Simon Callery on SundayS

Simon Callery on SundayS

I am a painter. In order to understand what painting can do today I have made works that exist on the margins of what can be understood as painting.

I have written the word ‘invert’ on my studio wall. It reminds me, when I am working, that I must invert and subvert the conventions and traditions of painting if I want to find new forms and new functions for it.

I make physical paintings and an encounter with one of my works is not solely a visual experience. The paintings are constructed in such a way to encourage movement to explore them from left to right and from outside to inside. The word ‘painting’ is a verb as well as a noun. It is important to know what a painting does as well as what it looks like.

In my early London paintings from the 1990’s onwards I was working to develop the physical qualities of non-image based work. These early works were stretched canvasses and I used oil paint, primarily lead white and pencil or oil pastel. They were in line with the conventions of the European tradition. These paintings referenced the urban environment. They were designed to slow down the perception of the viewer and to be luminous.

I have collaborated with archaeologists from the School of Archaeology, University of Oxford, for many years. The visceral and temporal qualities of the excavation sites gave me many things to think about – they are so rich in material, form, colour and characterised by a tangible sense of time. Working alongside archaeologists educated my senses and I learnt to understand and respond to landscape as material. The resulting paintings have roots in the British landscape tradition but the intention of the work has been shifted to offer a broad sensory experience rather than a visual depiction.

I called the resulting works ‘Pit Paintings’. They expose their interior spaces and voids, which are as important an element as any flat front plane. They introduce movement into the equation for the viewer and undermine the convention that paintings have a static and single viewing point.

I have made sculptural works, in particular ‘Trench 10’, a central element of the Segsbury Project, 1996- 2003, but it was always in the service of trying to understand the parameters of painting and the relationship of time to material.

The fabric I use to make my works is 15-ounce cotton duck canvas. It is a traditional material of painting. I am interested in it for its own physical qualities not just as a support for an image. I buy 50 metre rolls of canvas, which I wash in hot water to remove the starch the manufacturer puts in it to make the cotton rigid enough to weave. I lay out long lengths of the washed canvas on my studio floor and then I soak my own paint into the fabric. It is dry pigment mixed with rabbit skin glue size. This medium is called distemper and its dries to a non- reflective matt surface. It soaks into the fabric and the pigment is caught in the cotton fibres rather than sitting on the surface like oil paint. This is my raw material.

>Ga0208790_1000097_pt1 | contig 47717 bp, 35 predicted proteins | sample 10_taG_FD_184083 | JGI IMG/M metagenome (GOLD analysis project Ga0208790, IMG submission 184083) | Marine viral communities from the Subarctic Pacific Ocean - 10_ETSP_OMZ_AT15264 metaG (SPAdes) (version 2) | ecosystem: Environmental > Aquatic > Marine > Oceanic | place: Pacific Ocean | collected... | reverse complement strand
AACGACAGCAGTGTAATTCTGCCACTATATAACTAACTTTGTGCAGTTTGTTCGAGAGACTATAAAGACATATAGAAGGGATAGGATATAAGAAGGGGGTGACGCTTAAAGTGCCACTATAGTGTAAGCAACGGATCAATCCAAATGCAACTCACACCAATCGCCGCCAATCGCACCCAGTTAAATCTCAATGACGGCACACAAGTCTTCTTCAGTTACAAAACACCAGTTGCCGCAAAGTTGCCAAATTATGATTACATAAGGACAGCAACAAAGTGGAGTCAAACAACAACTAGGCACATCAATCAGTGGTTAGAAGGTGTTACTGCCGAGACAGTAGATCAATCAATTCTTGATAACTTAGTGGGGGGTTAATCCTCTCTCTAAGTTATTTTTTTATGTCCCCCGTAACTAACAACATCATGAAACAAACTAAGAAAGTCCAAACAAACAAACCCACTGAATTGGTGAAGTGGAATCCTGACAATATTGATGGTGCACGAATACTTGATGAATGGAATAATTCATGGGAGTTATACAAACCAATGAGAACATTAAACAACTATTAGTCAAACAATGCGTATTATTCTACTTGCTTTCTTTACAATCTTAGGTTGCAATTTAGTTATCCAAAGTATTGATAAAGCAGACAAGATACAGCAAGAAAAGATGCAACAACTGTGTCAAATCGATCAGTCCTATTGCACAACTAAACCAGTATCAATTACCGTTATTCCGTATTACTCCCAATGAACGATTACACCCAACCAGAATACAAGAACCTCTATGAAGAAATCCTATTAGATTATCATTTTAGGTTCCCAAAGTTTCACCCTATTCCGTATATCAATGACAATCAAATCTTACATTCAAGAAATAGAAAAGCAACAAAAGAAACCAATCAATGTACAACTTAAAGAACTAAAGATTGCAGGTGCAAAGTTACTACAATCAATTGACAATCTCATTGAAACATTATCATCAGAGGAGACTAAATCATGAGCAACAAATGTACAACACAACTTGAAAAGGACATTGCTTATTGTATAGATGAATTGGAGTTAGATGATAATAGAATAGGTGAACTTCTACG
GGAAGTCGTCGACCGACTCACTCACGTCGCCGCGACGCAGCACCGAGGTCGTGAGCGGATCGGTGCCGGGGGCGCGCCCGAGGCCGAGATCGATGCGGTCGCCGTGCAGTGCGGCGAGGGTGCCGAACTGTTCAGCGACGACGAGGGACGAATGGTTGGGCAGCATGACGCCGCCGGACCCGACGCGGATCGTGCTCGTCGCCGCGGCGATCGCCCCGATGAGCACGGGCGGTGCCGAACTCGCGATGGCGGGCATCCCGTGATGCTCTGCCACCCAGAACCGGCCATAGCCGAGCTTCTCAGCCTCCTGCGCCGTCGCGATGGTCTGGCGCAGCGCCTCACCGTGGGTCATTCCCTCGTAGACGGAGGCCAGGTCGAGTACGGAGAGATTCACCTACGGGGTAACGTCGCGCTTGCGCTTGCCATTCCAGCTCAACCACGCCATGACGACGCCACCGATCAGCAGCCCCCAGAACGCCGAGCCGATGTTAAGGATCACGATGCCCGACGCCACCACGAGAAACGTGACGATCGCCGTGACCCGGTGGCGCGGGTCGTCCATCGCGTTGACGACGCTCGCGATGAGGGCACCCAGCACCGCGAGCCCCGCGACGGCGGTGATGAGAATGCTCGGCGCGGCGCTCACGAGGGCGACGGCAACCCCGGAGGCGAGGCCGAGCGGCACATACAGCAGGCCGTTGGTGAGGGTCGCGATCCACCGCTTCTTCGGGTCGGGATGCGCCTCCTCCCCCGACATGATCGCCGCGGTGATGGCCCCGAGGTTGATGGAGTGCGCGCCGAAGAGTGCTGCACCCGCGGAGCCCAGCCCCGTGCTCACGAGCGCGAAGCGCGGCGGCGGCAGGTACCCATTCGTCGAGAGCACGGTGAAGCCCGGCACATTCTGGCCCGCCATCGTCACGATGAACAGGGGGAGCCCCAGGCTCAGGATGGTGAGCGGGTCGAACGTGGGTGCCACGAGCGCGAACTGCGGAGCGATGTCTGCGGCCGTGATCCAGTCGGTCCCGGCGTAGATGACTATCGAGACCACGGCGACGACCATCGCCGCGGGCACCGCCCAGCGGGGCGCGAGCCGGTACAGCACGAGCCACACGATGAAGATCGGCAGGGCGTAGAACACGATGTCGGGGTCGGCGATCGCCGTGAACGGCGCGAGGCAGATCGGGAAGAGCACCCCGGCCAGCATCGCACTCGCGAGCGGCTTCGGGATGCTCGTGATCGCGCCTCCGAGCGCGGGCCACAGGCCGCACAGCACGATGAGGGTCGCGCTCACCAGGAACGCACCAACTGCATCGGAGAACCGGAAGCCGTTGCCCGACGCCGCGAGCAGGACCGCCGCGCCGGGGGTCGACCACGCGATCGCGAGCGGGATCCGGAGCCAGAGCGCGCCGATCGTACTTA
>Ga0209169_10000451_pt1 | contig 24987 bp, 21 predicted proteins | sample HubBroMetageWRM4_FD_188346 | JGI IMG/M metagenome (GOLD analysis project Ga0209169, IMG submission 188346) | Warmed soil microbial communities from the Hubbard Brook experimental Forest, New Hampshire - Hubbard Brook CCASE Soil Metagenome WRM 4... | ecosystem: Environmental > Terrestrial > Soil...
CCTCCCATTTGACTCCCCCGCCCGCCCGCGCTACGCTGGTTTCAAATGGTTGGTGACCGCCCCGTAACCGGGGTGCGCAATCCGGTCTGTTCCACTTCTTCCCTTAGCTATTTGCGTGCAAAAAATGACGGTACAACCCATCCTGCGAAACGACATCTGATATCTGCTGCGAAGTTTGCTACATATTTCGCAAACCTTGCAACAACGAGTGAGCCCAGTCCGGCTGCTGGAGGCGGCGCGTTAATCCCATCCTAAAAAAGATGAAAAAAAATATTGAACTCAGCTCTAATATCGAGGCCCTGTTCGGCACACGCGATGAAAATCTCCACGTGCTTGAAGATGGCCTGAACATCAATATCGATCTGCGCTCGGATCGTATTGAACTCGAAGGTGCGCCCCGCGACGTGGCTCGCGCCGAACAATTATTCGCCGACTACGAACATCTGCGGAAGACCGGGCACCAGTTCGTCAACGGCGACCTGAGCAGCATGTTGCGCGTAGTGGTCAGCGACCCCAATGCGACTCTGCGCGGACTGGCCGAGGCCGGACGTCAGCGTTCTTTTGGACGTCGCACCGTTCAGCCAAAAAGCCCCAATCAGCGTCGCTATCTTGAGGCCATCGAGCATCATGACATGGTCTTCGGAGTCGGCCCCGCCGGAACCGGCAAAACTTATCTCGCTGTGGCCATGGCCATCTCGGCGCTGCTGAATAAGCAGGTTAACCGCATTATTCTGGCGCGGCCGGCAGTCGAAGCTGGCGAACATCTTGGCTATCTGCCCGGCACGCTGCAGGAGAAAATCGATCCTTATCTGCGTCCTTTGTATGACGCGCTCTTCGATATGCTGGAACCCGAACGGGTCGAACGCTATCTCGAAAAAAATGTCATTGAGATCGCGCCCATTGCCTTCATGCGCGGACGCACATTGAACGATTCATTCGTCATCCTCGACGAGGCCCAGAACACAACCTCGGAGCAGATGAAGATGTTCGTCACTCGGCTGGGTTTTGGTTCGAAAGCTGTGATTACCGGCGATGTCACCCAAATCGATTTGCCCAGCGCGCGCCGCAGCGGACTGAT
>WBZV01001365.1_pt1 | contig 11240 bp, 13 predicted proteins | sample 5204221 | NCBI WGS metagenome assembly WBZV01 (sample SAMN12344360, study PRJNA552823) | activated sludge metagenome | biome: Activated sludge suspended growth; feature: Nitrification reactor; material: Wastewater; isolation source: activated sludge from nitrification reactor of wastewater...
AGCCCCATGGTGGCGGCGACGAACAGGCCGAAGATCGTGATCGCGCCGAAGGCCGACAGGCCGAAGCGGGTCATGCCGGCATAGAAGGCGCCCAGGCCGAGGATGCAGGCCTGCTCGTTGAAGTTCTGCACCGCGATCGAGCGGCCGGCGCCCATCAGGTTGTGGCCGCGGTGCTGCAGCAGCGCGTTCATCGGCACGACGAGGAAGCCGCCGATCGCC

Other works are called ‘Wallspines’. They are rectangular canvas sections that are hung next to each other at 90 degrees from the wall. They are the conventional rectangle form that is common to most painting turned sideways. Since my rectangles have no sides (they have no stretcher) you can see inside them. The edges of the canvasses line up and form a number of repeated vertical lines. I am drawing lines – not with a brush or a pencil but physically with the canvas itself. I leave all signs of how the works are made, and how they are supported on the wall, as an integral part of the finished painting.

This year I have been in Rome at the British School as an Abbey Fellow in Painting. I have come to see the historical links that painting has with sculpture and architecture. In Rome I took lengths of canvas out into the city to mark and cut the fabric in contact with the hard surfaces of the walls and the streets (a development of contact paintings made in London and in landscape on excavation sites). These elements are stitched together back in the studio to take their form as a painting. These paintings share qualities we associate with architecture and sculpture and I embrace it.

We live in an emphatically image-based culture. The stress on the visual in everyday life inevitably suppresses the other senses. It is my hunch that painting – a medium so implicated in the development of image – is the medium best placed to critique the way we use images in contemporary life. I am working to give painting its body back and as a consequence, a better awareness of our own.


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